USS San Juan (SSN-751)

From Wikipedia, the free encyclopedia
Jump to: navigation, search
For other ships with the same name, see USS San Juan.
USS San Juan (SSN-751)
USS San Juan (SSN-751) returns to port
USS San Juan in Groton, Connecticutian waters in April 2003.
United States
Name: USS San Juan
Namesake: The City of San Juan, Puerto Rico
Awarded: 30 November 1982
Builder: General Dynamics Electric Boat
Laid down: 9 August 1985
Launched: 6 December 1986
Sponsored by: Mrs. Sherrill Hernandez
Commissioned: 6 August 1988
Out of service:
  • 8 April 2010 to 4 August 2011,
  • engineered overhaul
Homeport: Groton, Connecticut
Identification: 21312[1]
Motto: Technology and Tradition
Status: in active service
  • Assignment: COMSUBLANT
  • North Atlantic, Groton, CT
  • Current Comdr: John Craddock
  • 1st Comdr 1988: Charles Young[2]
Badge: 751insig.png
General characteristics
Class and type: Los Angeles-class submarine
  • 5,790 long tons (5,883 t) light
  • 6,197 long tons (6,296 t) full
  • 407 long tons (414 t) dead
Length: 110.3 m (361 ft 11 in)
Beam: 10 m (32 ft 10 in)
Draft: 9.4 m (30 ft 10 in)
Installed power: nuclear
Propulsion: S6G nuclear reactor
Complement: 12 officers, 98 men
Sensors and
processing systems:
BSY-1 sonar suite combat system
  • 4 × 21 in (533 mm) torpedo tubes
  • 12 × vertical launch Tomahawk missiles

USS San Juan (SSN-751), a Los Angeles-class submarine, is the third ship of the United States Navy to be named for San Juan, Puerto Rico. The contract to build her was awarded to the Electric Boat Division of General Dynamics Corporation in Groton, Connecticut on 30 November 1982 and her keel was laid down on 9 August 1985. She was launched on 6 December 1986 sponsored by Mrs. Sherrill Hernandez, and commissioned on 6 August 1988, with CDR Charles Young in command.

As of December 2014 the San Juan is commanded by CDR John Craddock.[3]


San Juan was the first Los Angeles class (688-class) submarine to receive a number of significant improvements to the class's basic design, creating the 688I (for "improved 688"). San Juan and all following submarines in her class are quieter, incorporated an advanced AN/BSY-1 sonar suite combat system. The improvements also included the ability to lay mines from the torpedo tubes. The San Juan 's sail was also strengthened, enabling the ability to break through ice.[4]

First through ice surfacing[edit]

In 1993 the San Juan conducted the first through-ice surfacing for a 688i class submarine in the Arctic.[5]

USS San Juan through-ice surface
Arriving Souda Bay, Crete, Greece, May 2007

Collision with USS Kentucky[edit]

On 19 March 1998 off the coast of Long Island, New York the submerged San Juan collided with the surfaced fleet ballistic missile submarine USS Kentucky (SSBN-737). There were no injuries reported with the collision.[6]

Lost communication[edit]

On 13 March 2007, San Juan was the subject of a search and rescue mission by elements of the Enterprise Carrier Strike Group when a red flare was spotted in her projected vicinity, suggesting an emergency. Communications were established by the early hours of the next day when San Juan surfaced, and no problems were indicated.[7]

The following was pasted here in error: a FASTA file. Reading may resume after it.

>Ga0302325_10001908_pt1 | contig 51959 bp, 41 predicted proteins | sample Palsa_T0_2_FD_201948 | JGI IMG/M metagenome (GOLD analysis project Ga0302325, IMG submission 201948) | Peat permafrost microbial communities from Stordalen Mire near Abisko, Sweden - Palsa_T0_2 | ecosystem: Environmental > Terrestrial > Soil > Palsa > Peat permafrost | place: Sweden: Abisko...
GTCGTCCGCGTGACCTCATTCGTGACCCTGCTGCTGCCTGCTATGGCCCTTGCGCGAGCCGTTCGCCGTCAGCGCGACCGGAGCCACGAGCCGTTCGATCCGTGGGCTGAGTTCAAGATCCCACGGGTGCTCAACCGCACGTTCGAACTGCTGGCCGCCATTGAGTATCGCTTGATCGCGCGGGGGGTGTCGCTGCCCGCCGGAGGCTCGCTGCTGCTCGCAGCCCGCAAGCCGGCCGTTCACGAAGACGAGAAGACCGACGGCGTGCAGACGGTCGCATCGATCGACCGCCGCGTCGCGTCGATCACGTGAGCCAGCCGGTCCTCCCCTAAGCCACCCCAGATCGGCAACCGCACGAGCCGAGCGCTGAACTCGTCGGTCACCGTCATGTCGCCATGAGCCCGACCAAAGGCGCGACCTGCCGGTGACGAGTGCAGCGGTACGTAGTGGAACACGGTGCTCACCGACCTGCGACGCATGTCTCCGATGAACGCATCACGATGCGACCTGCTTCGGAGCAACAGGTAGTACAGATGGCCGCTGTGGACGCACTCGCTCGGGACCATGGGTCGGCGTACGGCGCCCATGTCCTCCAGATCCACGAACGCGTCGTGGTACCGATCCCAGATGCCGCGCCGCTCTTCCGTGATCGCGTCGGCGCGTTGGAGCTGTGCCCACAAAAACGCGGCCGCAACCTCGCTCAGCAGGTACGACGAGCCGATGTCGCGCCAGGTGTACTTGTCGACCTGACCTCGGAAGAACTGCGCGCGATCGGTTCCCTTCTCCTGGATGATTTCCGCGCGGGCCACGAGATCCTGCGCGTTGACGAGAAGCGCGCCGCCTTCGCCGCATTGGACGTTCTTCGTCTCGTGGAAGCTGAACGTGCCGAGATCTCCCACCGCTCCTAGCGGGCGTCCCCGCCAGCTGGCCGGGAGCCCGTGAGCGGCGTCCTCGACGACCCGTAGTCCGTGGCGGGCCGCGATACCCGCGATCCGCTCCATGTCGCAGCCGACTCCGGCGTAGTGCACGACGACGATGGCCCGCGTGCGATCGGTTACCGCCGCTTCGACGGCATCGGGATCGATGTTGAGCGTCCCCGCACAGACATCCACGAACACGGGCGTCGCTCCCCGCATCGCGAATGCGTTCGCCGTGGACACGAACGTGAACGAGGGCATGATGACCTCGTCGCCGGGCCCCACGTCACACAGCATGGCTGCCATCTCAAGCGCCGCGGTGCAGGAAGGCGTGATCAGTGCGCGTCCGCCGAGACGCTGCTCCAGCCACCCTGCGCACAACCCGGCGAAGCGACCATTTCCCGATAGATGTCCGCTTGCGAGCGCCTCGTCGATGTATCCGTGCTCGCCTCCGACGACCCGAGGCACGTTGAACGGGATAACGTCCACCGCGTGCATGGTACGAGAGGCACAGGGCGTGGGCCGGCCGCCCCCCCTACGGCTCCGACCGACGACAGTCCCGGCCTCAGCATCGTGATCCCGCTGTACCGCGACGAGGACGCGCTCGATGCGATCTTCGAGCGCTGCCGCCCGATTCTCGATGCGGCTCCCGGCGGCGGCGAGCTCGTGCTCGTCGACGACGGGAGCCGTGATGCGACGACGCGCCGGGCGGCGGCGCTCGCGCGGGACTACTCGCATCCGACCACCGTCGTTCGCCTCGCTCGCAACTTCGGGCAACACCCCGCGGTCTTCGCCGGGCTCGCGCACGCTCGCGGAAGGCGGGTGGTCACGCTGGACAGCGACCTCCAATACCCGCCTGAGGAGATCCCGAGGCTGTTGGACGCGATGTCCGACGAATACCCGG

Visit to South Africa[edit]

On 4 November 2009 the San Juan arrived at Simon's Town, South Africa. The ship engaged in at-sea maneuvers with the South African Navy for the first time in U.S. history.[8]

2010 overhaul[edit]

San Juan undocking at PNSY, 2011

The San Juan and crew arrived at Portsmouth Naval Shipyard (PNSY), Maine, on 8 April 2010 for an engineered overhaul (EOH); for maintenance and receive system upgrades.[9] On 4 August 2011, PNSY Shipyard workers successfully undocked San Juan one day early from the overhaul.[10]

As of 2012 the San Juan was assigned to Submarine Group Two. Submarine Group 2 was disestablished in 2014, and ultimately the submarine is part of Submarine Force, U.S. Atlantic Fleet (COMSUBLANT).



  1. ^ USS San Juan, Retrieved 12 February 2012
  2. ^ USS San Juan Main page, Retrieved 12 February 2012
  3. ^ Stars & Stripes. "Attack submarine commander relieved of duty". Stars & Stripes. Retrieved 4 August 2014. 
  4. ^ "USS San Juan arrives at Portsmouth Naval Shipyard". 9 April 2010. Retrieved 12 February 2012. 
  5. ^ "Arctic Submarine Laboratory Historical Timeline". US Navy. Retrieved 13 February 2012. 
  6. ^ "2 U.S. submarines collide off Long Island". CNN. 19 March 1998. Retrieved 12 February 2012. 
  7. ^ "Billion-Dollar U.S. Sub Disappears Overnight for Several Hours". ABC News. Retrieved 2009-01-20. 
  8. ^ "San Juan Makes Historic Visit to South Africa". US Navy. 
  9. ^ USS San Juan Arrives at PNSY for Overhaul, retrieved 12 February 2012
  10. ^ Portsmouth Naval Shipyard successfully undock the USS San Juan, retrieved 12 February 2012
  11. ^ "Unit Awards for San Juan SSN 751". US Navy. Retrieved 20 September 2016. 
  12. ^ "USS San Juan Receives Battle 'E'". US Navy. Retrieved 12 February 2012. 
  13. ^ "CSS-12 Commodore presents USS San Juan (SSN-751) with Battle E". US Navy. Retrieved 19 January 2017. 

This article includes information collected from the Naval Vessel Register, which, as a U.S. government publication, is in the public domain.
 This article incorporates public domain material from websites or documents of the United States Navy.

External links[edit]